The North Carolina Attorney General issued similar guidance in response to a question about whether a judge could impose a 30-day split sentence to be used in the discretion of the probation officer “if deemed necessary for minor infractions or technical violations.” In a formal opinion letter, the attorney general advised against the practice, concluding that it would violate constitutional due process and the statutory probation violation framework set out in G.S. 15A-1345. 60 N.C. Op. Atty. Gen. 110 (1992).
It is possible, of course, that the courts cited above and the attorney general might evaluate the delegation differently in light of the new enabling statute. But even with the statute in place, several issues may arise.
First, unlike other delegated authority conditions, an offender cannot seek court review of an officer-imposed quick dip. Instead, the statute explicitly states that the probationer has no such right of review if he or she has signed a written waiver of rights. Quick dips were probably excluded from the judicial review process on the rationale that the probation officer could not have imposed the confinement in the first place without the offender waiving his or her right to a hearing before a judge. But the lack of a judicial review process may bear on the separation of powers and due process analyses. See United States v. Kerr, 472 F.3d 517, 523 (8th Cir. 2006) (“A sentencing judge may delegate limited authority to non-judicial officials as long as the judge retains and exercises ultimate responsibility.”) By way of comparison, a defendant’s failure to object when a judge imposes a probation condition does not constitute a waiver of the right to object to it at a later time. G.S. 15A-1342(g).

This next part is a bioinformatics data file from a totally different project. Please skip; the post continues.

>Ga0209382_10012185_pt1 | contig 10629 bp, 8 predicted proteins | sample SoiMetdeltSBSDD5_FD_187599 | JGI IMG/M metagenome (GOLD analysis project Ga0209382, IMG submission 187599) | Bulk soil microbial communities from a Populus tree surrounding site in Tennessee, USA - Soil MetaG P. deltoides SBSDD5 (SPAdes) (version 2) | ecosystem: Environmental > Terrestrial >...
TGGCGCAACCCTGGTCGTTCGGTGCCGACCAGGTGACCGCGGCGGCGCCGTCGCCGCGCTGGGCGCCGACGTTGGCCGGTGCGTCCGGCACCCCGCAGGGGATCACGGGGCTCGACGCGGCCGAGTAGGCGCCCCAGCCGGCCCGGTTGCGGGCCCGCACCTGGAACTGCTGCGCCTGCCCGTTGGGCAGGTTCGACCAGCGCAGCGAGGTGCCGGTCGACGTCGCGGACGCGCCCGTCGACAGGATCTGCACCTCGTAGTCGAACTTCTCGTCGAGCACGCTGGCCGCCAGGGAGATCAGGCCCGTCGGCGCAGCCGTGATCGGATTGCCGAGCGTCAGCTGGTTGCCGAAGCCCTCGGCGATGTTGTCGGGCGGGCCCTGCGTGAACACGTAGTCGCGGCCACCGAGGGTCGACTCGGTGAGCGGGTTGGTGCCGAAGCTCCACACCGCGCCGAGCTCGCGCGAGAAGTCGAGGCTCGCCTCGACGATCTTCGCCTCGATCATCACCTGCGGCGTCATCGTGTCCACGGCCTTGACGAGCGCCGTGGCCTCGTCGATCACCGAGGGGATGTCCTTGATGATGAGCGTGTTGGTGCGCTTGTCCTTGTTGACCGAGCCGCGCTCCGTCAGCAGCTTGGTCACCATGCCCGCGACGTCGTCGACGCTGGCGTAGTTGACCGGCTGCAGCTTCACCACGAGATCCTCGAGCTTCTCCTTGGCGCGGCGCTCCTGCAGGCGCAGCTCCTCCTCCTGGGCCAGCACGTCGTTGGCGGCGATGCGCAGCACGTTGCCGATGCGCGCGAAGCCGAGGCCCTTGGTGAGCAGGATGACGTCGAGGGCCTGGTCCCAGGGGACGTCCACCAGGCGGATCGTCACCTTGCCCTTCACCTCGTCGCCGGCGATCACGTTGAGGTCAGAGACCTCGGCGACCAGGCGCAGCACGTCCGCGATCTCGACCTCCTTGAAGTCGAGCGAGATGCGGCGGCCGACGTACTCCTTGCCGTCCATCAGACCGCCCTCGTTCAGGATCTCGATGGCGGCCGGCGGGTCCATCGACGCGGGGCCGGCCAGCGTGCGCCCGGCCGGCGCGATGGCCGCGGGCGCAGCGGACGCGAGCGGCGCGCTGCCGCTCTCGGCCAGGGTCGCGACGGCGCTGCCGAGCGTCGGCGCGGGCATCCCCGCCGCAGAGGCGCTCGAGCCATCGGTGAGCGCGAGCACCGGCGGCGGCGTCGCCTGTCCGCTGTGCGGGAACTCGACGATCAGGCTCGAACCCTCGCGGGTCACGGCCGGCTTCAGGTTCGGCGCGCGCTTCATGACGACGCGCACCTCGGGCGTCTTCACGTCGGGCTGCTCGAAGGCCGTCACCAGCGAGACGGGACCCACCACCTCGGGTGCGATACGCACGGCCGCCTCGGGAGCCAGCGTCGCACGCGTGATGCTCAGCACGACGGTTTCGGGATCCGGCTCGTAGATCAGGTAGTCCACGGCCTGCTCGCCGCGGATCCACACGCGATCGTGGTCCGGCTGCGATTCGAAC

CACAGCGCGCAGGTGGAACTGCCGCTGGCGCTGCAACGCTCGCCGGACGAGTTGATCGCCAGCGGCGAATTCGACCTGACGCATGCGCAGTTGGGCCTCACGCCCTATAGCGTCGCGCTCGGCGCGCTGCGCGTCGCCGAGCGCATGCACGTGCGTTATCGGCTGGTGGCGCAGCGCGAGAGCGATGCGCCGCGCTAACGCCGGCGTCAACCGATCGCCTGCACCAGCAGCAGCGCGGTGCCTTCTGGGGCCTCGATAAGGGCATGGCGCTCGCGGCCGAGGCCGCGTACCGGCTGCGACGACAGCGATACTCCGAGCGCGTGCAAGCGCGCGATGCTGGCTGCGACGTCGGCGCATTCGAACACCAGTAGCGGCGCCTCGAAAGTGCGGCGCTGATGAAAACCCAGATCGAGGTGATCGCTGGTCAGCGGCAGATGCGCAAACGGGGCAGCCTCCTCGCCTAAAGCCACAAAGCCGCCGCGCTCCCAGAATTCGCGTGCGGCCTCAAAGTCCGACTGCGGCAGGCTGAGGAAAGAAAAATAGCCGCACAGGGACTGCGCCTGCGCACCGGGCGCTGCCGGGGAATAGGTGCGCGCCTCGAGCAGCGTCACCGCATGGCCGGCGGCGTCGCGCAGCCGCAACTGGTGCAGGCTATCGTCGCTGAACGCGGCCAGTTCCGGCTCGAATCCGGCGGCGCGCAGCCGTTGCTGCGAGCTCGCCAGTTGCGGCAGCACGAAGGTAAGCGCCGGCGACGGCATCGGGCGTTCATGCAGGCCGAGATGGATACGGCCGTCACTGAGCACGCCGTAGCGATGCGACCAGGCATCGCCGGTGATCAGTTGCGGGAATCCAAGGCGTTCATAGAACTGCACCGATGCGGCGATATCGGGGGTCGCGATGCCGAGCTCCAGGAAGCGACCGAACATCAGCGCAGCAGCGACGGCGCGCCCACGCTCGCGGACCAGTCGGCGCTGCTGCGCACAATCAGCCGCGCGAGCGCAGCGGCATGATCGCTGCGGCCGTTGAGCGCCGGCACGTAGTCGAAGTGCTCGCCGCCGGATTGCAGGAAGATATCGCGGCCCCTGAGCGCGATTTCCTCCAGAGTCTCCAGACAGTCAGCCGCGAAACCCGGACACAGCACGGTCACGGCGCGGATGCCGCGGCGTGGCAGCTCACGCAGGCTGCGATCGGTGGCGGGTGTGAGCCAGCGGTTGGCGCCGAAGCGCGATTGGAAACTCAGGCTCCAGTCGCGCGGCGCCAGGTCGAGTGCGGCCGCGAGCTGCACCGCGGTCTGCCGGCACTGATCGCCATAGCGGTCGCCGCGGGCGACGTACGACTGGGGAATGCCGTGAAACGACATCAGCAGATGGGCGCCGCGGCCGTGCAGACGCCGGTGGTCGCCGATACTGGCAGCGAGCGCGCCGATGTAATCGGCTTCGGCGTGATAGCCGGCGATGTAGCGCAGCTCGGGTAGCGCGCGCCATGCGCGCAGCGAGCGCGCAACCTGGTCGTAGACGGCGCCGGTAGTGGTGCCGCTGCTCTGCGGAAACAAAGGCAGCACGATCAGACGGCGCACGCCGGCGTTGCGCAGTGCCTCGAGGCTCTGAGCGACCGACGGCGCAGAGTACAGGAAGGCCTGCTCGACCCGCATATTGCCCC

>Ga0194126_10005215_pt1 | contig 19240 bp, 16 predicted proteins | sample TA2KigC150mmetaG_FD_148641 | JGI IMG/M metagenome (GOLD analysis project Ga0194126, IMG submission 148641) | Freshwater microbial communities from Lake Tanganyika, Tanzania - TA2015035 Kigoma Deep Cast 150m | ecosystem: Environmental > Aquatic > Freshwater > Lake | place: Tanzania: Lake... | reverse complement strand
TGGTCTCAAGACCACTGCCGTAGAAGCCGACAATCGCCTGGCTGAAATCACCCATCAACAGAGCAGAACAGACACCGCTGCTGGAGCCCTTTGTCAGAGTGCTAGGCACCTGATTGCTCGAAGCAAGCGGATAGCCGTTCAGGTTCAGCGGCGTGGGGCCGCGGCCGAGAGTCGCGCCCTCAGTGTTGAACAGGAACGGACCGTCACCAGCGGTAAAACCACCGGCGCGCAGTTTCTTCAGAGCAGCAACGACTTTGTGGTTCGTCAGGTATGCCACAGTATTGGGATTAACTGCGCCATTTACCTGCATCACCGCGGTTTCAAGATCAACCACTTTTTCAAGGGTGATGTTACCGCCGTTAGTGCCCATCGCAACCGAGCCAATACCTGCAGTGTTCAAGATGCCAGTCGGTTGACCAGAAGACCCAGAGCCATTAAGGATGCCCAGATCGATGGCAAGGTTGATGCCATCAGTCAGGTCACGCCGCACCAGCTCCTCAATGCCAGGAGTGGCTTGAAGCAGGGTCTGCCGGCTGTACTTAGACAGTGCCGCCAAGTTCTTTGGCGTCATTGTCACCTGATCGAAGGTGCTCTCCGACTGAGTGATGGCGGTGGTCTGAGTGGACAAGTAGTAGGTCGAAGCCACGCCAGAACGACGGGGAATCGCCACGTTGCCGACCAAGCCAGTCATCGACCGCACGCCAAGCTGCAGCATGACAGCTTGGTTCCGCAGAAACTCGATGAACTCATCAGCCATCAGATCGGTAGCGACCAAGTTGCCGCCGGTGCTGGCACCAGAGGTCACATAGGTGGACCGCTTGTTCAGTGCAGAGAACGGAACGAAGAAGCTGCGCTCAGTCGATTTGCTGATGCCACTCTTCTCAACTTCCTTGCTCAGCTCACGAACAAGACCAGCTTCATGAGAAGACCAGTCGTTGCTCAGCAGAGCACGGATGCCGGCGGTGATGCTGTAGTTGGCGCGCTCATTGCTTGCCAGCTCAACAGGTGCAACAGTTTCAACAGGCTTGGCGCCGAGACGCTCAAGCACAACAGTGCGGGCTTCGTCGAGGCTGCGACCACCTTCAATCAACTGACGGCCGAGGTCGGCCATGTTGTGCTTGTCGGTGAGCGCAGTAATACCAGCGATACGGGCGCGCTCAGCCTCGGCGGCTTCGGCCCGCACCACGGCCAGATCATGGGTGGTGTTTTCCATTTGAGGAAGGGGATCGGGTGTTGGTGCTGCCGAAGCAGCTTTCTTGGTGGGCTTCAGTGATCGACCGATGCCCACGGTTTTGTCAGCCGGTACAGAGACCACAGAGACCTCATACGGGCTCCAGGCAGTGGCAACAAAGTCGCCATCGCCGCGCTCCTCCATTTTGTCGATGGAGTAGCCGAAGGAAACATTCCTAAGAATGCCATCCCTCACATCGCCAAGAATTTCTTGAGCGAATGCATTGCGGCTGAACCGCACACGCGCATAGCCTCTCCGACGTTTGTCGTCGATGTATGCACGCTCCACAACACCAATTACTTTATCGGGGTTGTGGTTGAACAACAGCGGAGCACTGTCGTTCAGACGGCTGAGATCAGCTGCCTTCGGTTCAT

Second, the JRA appears to place North Carolina in a minority of states that allow a probation officer to respond administratively to a violation with full-blown jail confinement. Delaware allows its corrections department to respond administratively to certain violations with sanctions less restrictive than “Accountability Level V” (incarceration), including up to 5 consecutive days of supervision at “Accountability Level IV” (house arrest, a half-way house, or residential treatment). Del. Code. Ann. title 11 § 4334; § 4204. Georgia’s system includes similar limitations, allowing probation officers to impose conditions like intensive supervision and electronic monitoring administratively, but reserving to administrative hearing officers and judges the authority to impose more restrictive conditions like confinement in a probation detention center or placement in a residential facility. Ga. Code. Ann. § 42-8-155; § 42-8-153(c). Oregon, on the other hand, allows an officer to impose jail confinement under its law, and there do not appear to be any reported cases challenging the law’s constitutionality. Or. Rev. Stat. Ann. § 137.595; Or. Admin. R. 291-058-0045 (2011).